Trump returns to civil fraud trial in New York as testimony nears end

NEW YORK — Former President Donald Trump returned to his civil trial for corporate fraud as a spectator on Thursday, after a month of attacking the process from afar.

As testimony was coming to a close after more than two months, the front-runner 2024 Republican presidential candidate showed up in court to watch an accounting professor testify about financial issues important to the case.

Trump himself is scheduled to take the stand on Monday for the second time.

Even as he campaigns to regain the presidency and fights four criminal cases, Trump is devoting close attention to the New York lawsuit. He has been a frustrated bystander, a conflicted witness and a heated commentator outside the courtroom door.

“This is a witch hunt and a very corrupt trial,” Trump said on his way to court Thursday.

The case is putting his net worth to the test, scrutinizing the real estate empire that built his reputation and threatening to prevent him from doing business in his home state.

The lawsuit by New York Attorney General Letitia James accuses Trump, his company and some executives of deceiving banks and insurers by presenting them with financial statements full of inflated values ​​of iconic assets such as his Trump Tower penthouse and Mar- a-Lago, the Florida club where he now lives. Statements were provided to help secure deals, including loans at attractive interest rates available to the very wealthy and some loans required updated statements each year.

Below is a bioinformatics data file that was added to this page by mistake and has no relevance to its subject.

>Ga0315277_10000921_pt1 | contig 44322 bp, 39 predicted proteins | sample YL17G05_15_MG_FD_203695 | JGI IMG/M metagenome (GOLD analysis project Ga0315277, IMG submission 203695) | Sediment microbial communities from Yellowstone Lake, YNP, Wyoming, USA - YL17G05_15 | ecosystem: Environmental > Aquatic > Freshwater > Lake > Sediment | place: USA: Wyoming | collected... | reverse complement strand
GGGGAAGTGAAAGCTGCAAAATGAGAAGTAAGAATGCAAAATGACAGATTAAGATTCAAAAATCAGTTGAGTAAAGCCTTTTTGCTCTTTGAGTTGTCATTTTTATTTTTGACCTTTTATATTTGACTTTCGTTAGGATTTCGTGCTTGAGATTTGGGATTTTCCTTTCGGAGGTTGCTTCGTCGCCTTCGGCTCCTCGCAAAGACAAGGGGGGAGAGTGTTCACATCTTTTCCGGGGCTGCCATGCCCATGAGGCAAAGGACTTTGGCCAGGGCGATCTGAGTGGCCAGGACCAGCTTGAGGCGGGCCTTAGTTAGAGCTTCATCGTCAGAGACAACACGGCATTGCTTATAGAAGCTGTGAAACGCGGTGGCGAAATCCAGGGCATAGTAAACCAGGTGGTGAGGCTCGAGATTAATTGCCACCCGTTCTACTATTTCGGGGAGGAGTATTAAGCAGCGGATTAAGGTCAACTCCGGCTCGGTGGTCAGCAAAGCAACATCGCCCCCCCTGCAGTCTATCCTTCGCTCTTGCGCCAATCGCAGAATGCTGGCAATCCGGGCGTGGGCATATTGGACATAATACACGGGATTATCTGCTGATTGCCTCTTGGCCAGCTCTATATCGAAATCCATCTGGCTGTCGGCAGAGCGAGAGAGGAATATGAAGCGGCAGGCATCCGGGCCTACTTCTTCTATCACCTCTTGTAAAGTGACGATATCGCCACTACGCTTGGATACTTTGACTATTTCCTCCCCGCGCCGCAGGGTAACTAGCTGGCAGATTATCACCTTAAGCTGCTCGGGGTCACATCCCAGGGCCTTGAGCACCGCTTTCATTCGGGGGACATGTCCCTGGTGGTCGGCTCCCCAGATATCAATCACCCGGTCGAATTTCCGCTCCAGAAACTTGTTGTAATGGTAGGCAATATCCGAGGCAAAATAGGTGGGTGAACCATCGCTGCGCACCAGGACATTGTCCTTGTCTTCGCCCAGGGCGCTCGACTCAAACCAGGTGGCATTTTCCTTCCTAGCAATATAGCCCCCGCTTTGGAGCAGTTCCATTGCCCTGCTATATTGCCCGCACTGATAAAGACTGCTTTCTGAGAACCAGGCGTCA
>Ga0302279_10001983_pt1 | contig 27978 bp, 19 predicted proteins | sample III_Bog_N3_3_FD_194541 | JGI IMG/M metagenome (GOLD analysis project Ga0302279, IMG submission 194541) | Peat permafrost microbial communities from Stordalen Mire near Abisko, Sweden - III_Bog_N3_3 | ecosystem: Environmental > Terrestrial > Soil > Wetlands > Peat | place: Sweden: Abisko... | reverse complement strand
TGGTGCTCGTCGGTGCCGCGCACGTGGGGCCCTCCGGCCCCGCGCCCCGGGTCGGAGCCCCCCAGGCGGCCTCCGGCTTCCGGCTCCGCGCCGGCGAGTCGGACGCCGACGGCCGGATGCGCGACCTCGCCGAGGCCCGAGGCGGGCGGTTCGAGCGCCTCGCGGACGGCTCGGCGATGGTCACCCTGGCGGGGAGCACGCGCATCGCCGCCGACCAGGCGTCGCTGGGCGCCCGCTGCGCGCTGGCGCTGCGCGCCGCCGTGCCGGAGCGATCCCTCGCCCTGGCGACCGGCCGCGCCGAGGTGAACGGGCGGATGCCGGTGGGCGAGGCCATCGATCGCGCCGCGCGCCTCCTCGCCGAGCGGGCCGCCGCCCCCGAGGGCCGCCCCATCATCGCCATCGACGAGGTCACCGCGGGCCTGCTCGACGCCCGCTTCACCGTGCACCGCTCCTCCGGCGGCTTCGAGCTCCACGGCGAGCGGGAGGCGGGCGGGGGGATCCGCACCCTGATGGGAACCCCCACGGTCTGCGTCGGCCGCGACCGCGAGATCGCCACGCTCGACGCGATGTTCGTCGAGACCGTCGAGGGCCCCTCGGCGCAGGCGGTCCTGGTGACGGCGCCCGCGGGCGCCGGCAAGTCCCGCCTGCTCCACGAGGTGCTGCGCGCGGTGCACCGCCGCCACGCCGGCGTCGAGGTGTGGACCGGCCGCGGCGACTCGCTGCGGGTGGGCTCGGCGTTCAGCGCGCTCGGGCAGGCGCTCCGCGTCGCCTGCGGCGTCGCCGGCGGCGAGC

Trump denies any wrongdoing and claims that the figures in the statements do not actually match his wealth. He also downplayed the importance of the documents in getting deals, saying it was clear that lenders and others would have to do their own analysis. And he claims the case is a partisan abuse of power by James and Judge Arthur Engoron, both Democrats.

Thursday’s witness, New York University accounting professor Eli Bartov, appeared in Trump’s defense. In a report prepared before his testimony, Bartov disputed the attorney general’s allegations that Trump’s financial statements violated basic accounting rules.

The professor added that in the accounting and financial world, recipients see these statements only as a starting point for conducting their own analyses.

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Trump has regularly criticized the case on his Truth Social platform.

His extrajudicial comments earned him a $10,000 fine on Oct. 26, when Engoron decided that Trump had violated a gag order prohibiting trial participants from making public comments about court staff. Trump’s lawyers are appealing that order.

James has not let Trump go unanswered; Often, but not on Thursday, she appears in court herself when he is there and makes her own comments about her on social media and on the courthouse steps. Lawyers in the case have been told not to make statements to the press in the hallway, but the former president has been allowed to do so.

“Here’s a fact: Donald Trump has been involved in years of financial fraud. Here’s another fact: When the law is broken, there are consequences,” his office wrote this week on X, formerly Twitter.

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A three-judge panel ruled that former President Trump is not immune from civil lawsuits stemming from the Jan. 6 riot.

While the bench trial is airing allegations of conspiracy, insurance fraud and falsification of business records, Engoron ruled in advance that Trump and other defendants engaged in fraud. He ordered a receiver to take control of some of Trump’s properties, but an appeals court has postponed that order for now.

At trial, James seeks more than $300 million in fines and a ban on Trump and other defendants from doing business in New York.

It is unclear exactly when the testimony will conclude, but it is expected to be before Christmas. Closing arguments are scheduled for January and Engoron expects to make a decision by the end of that month.

2023-12-07 21:29:37
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